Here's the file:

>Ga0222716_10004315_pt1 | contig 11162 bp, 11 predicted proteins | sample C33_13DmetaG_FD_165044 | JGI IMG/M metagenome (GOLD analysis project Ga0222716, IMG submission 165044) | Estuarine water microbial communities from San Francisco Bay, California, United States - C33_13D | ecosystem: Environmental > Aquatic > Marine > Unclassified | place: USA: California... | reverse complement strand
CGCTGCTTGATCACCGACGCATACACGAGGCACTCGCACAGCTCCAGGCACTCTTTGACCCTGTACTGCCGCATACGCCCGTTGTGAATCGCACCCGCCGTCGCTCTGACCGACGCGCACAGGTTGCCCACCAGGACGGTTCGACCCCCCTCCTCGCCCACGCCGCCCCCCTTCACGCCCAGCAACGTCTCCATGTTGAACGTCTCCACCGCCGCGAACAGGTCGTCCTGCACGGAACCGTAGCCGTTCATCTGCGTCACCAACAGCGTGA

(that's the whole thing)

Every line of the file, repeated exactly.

>Ga0222716_10004315_pt1 | contig 11162 bp, 11 predicted proteins | sample C33_13DmetaG_FD_165044 | JGI IMG/M metagenome (GOLD analysis project Ga0222716, IMG submission 165044) | Estuarine water microbial communities from San Francisco Bay, California, United States - C33_13D | ecosystem: Environmental > Aquatic > Marine > Unclassified | place: USA: California... | reverse complement strand
CGCTGCTTGATCACCGACGCATACACGAGGCACTCGCACAGCTCCAGGCACTCTTTGACCCTGTACTGCCGCATACGCCCGTTGTGAATCGCACCCGCCGTCGCTCTGACCGACGCGCACAGGTTGCCCACCAGGACGGTTCGACCCCCCTCCTCGCCCACGCCGCCCCCCTTCACGCCCAGCAACGTCTCCATGTTGAACGTCTCCACCGCCGCGAACAGGTCGTCCTGCACGGAACCGTAGCCGTTCATCTGCGTCACCAACAGCGTGA